Private Hear: September 2014
Paul Domenet, founding partner and executive creative director, Johnny Fearless and Vicki Maguire, deputy executive creative director, Grey London gave us their take on a selection of ads from the month just gone.
Paul Domenet, founding partner and executive creative director, Johnny Fearless
Expectations evaporate like mist as a rule. I know this from experience.
Yet I still view a fresh batch of radio (fave medium) commercials with anticipation.
The O2 Guru is talking to the Siri-esque voice of a mobile phone who/which has got wet. Anticipation rises. Too soon. It has gone for the old-as-music-hall misheard conversation gag instead. The speed at which this gets annoying is breathtaking. Expectations dashed.
Then raised again. The Tour de France is coming to London and this is an ad for Transport for London – a marriage made in topical sport-based audio heaven. "Over 3,500 kilometres. Years of dedicated training. Billions watching around the world…" My ear’s tongue is hanging out. And then the pay-off: "Roads along the route in Cambridgeshire, Essex and London will be closed and surrounding roads will be busier than usual." The aural equivalent of roadworks at Silverstone. Expectations get a flat tyre.
On to Carling Zest. Look out. It is going to attempt that legendary radio manoeuvre: represent taste in sound. Always a challenge. Lager is represented by a drummer. Okay, I can see/hear that. And then comes the grenade: "And for citrus… we’ve got a clown." "And for citrus… we’ve got a clown"? I’m afraid the ensuing musical collaboration passed me by as I struggled with the mental image of a grapefruit with enormous shoes. Expectations disorientated.
"No-one loses a child the way a mother loses one." This is the opening line of a message from the charity A Child of Mine. And the opening line was all this needed. Nothing that followed ever matched the power of that thought. Even the poem that interspersed the simple dialogue. The power of the thought ebbed with every passing second, of which there were 90. Shame.
I have two expectations when I encounter anything to do with Virgin Media. There will be a celebrity. And The Bearded One will get his face in at some point.
As this is radio, with limited visual opportunities, RB is probably not interested. So he leaves it up to David Tennant to attempt to "get it up" for the Commonwealth Games. Now, I like David Tennant, but even his enthusiasm can’t make these words stirring.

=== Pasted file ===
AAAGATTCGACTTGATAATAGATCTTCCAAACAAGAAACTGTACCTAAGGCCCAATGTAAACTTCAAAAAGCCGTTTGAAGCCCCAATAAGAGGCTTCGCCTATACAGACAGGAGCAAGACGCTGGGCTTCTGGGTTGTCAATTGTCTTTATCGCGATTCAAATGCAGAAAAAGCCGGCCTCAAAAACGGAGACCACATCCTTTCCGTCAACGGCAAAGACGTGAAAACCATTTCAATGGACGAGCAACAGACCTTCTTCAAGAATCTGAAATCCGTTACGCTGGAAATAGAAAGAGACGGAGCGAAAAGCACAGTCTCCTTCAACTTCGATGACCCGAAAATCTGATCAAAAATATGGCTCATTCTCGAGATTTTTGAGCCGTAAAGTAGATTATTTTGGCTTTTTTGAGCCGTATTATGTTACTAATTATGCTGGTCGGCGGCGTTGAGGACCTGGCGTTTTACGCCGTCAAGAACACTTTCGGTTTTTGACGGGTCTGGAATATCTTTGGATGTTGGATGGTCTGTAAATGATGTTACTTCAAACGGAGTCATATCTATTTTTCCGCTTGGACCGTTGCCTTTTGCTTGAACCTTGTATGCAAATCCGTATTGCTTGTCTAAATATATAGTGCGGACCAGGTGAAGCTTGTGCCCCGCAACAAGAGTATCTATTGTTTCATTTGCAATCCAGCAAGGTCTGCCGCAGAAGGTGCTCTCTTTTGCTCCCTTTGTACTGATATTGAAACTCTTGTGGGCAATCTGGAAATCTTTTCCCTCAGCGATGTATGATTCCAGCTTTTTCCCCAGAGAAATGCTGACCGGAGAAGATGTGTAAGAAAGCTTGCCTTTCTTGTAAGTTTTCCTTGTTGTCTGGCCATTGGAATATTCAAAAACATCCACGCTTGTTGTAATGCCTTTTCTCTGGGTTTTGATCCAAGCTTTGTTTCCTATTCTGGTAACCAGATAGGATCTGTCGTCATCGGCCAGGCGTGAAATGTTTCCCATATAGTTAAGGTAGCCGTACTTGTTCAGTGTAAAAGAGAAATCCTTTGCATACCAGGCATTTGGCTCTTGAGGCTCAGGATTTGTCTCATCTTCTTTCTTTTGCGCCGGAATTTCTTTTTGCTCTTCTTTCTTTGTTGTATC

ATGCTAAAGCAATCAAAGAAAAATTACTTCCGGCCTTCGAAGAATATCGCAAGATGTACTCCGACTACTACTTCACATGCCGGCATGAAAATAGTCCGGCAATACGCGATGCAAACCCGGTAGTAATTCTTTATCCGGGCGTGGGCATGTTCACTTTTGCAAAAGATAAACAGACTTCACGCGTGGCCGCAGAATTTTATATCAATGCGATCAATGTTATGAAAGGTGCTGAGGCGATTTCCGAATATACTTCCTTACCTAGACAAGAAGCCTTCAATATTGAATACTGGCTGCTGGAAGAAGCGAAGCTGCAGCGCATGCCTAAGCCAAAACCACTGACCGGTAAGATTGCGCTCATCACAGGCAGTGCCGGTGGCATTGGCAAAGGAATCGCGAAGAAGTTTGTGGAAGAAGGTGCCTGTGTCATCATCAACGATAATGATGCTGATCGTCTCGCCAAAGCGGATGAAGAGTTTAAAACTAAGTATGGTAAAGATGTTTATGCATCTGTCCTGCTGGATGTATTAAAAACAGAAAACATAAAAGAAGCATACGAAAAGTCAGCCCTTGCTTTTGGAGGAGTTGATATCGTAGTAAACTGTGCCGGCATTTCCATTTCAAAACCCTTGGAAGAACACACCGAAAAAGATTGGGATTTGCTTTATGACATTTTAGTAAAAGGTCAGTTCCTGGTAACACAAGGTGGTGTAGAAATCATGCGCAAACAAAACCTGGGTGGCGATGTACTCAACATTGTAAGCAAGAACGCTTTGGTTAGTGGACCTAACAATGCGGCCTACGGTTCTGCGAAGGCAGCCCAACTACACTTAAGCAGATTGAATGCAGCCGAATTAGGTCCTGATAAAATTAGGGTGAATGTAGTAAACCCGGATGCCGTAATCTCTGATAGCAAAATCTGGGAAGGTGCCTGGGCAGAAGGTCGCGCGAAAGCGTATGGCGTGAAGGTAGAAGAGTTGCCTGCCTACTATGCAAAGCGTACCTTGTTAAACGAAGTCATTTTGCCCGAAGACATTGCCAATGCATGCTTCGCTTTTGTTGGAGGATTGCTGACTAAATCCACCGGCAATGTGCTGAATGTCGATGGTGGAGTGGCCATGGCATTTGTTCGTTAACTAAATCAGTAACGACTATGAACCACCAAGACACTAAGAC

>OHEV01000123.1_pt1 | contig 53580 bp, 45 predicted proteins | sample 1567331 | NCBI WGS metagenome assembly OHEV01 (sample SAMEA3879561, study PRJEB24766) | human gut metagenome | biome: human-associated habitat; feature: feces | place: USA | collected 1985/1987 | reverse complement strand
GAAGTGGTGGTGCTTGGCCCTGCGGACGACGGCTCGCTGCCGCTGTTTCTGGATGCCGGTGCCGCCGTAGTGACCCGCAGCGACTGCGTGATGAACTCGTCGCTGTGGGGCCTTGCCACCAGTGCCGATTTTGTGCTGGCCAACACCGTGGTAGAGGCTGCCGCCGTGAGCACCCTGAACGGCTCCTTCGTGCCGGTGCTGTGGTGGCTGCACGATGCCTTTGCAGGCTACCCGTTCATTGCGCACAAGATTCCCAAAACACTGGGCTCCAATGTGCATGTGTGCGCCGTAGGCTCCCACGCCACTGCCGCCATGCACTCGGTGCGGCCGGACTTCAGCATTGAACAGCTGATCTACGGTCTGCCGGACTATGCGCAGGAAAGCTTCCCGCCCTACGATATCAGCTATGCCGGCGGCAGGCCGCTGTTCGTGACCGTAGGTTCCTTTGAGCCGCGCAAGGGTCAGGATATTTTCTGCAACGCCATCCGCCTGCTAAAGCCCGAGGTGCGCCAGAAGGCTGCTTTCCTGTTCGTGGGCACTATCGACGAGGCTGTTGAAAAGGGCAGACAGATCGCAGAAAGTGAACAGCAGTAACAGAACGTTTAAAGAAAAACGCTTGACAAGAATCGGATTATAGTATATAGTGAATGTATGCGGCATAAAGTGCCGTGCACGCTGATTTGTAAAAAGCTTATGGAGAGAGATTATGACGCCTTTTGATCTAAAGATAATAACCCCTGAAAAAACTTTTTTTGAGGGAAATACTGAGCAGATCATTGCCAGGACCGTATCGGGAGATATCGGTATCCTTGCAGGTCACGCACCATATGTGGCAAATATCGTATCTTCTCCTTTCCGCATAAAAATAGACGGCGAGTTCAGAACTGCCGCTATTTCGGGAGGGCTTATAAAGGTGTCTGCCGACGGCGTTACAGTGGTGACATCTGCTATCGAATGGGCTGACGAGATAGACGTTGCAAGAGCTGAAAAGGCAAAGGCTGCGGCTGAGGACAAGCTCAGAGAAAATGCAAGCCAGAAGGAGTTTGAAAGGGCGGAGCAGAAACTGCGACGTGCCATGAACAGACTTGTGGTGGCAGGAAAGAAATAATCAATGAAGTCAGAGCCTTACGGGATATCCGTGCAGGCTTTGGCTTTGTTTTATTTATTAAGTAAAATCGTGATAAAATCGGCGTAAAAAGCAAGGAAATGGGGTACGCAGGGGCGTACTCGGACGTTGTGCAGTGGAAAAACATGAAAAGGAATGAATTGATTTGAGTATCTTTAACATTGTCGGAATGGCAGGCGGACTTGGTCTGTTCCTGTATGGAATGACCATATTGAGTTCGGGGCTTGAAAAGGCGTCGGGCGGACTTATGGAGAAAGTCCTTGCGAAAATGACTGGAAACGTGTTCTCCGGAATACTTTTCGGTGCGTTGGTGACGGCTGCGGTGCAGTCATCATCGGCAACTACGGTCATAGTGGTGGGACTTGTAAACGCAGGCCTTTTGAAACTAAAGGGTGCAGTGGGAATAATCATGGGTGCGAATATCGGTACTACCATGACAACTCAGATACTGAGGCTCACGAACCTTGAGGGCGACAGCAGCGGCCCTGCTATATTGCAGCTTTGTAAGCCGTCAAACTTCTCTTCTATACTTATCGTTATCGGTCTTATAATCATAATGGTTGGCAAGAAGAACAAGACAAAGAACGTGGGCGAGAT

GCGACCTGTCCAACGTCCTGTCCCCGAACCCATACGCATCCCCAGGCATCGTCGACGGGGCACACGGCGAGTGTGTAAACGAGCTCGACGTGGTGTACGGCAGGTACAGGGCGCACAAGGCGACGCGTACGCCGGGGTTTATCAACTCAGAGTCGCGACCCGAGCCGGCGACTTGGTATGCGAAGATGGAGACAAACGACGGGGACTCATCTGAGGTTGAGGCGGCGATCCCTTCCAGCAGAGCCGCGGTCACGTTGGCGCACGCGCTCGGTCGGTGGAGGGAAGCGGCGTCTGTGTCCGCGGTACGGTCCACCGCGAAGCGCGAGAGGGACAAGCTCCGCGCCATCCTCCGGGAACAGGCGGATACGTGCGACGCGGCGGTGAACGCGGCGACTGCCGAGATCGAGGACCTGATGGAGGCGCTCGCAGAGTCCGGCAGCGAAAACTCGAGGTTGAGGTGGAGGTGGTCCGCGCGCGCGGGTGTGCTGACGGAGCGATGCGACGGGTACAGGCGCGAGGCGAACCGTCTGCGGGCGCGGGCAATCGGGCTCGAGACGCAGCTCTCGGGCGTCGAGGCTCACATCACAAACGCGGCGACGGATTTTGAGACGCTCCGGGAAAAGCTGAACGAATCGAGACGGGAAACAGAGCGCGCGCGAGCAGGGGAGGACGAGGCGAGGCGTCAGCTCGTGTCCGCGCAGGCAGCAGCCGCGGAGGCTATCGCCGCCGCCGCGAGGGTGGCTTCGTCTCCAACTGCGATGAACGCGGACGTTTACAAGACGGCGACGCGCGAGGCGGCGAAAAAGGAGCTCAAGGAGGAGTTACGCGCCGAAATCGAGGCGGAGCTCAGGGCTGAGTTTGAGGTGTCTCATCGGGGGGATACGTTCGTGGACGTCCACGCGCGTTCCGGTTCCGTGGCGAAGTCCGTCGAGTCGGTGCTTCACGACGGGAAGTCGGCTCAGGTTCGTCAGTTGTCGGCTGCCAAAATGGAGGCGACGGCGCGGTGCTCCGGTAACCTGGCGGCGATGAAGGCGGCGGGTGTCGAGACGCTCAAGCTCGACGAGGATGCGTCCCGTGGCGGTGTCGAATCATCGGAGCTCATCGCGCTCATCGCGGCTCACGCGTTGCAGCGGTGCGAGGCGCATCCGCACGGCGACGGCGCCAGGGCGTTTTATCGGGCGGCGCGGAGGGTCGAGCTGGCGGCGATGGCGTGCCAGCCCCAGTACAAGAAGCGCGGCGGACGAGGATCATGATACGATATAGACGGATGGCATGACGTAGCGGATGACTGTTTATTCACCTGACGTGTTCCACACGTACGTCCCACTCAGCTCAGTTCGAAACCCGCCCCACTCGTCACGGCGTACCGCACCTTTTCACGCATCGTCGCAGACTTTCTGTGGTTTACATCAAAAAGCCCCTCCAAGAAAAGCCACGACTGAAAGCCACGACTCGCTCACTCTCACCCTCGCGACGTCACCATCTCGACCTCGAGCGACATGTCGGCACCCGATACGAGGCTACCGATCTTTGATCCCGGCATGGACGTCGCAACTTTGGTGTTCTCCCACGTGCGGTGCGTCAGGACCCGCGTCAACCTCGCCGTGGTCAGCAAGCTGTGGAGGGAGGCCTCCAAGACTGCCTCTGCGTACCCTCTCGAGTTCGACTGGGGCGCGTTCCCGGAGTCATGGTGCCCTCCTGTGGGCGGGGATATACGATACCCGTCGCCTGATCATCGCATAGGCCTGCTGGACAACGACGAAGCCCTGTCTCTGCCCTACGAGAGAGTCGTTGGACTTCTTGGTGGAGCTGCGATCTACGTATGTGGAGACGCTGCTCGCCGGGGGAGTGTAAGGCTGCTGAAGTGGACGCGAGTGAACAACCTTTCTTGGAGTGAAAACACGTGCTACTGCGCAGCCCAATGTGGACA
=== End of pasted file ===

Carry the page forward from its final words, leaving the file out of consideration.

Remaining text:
Finally, Expedia and a case of expectations confounded. This is so simple it hurts, and I loved it.
"Why be Andy Nuttall when you can be…" the voiceover asks as a seagull hints that we’re somewhere aquatic. Cue man jumping into water and, after a pause to take in the bubbles and breathing, the conclusion: "Andy Nuttall!" shouted joyously underwater through a snorkel. You had to be there. And the engineer took you there. It captures an emotion in sound. The only one of the six that understands this and uses the medium to its best advantage.
One good one out of six. I’m afraid that’s what I have come to expect.
Vicki Maguire, deputy executive creative director, Grey London
If you don’t mind, I’m going to give the obligatory "let’s give radio a kicking" bit a miss. I know great radio can move, excite and provoke but, for the most part, it’s the grunt end of the media schedule, hamstrung by piss-poor budgets, a brief more suited to a 90-second TV commercial and legals longer than the ad itself.
If that wasn’t hard enough, it then has to fight for its voice in the cafes, cars and cabs of Britain. It’s hard graft.
So, I have taken this month’s ads to guys who know how to pitch their wares above the noise and the clutter. Who know it’s not about shouting the loudest. Who know how to charm the cash out of you.
The flower sellers of Columbia Road.
I’ve swapped bags of sweets for opinions. They didn’t disappoint.
Transport for London. Tell Londoners that the Tour de France will screw up their commute. It’s straight. It’s wordy.
"He reads it like a fucking eye test."
But it’s a heavy-lifting ad that gets the message across.
"Personally, I’d have preferred a joke in there… what rhymes with bike?"
O2. Wet phone in a tub of rice. "I tried that once – I used chicken fried rice. Fucked my phone right up. Would only dial number 35 on the menu…" Lame.
"What’s that got to do with ‘be more dog’?"
Carling Zest. Refreshment on the radio. The Columbia Road guys turn on the media buy.
"This is what a lager and lime is supposed to sound like? Why would you do that on the radio?" I don’t have an answer, sorry. They look at me as though I’m a twat.
Virgin Media. They do get this one. A conversation about sport/short shorts and Brian Jacks ensues.
This is heavy-lifting radio done well. A sharp script, celeb voiceover and the iconic Superstars soundtrack.
A Child of Mine. A bereaved parent reads a poem about their dead child for a charity that supports the parents who have lost a child.
"What are you supposed to do after that?"
They don’t like it, and nor do I – heartbreaking as it is. It deserves better than just another "put a sufferer in the spotlight" ad.
Expedia. Best of the bunch. It’s a grunt brief executed with wit and charm.
Nev, one of my guys, breaks away. He has spotted a shoplifter. Some hipster is trying to impress his morning-after-the-night-before conquest by "lifting" a bunch of sunflowers. He gets both barrels.
"Oi, Tarquin! Fuck off back to your million-pound squat, you skinny-jeaned tosser… and give your girlfriend her leggings back." Everyone stops. Everyone laughs. Everyone gives Nev a round of applause.
"Tarquin" promptly pays for his flowers. Over the odds. Others, drawn to his stall by the kerfuffle, start to buy.
And that’s how it’s done.
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This article was first published on campaignlive.co.uk
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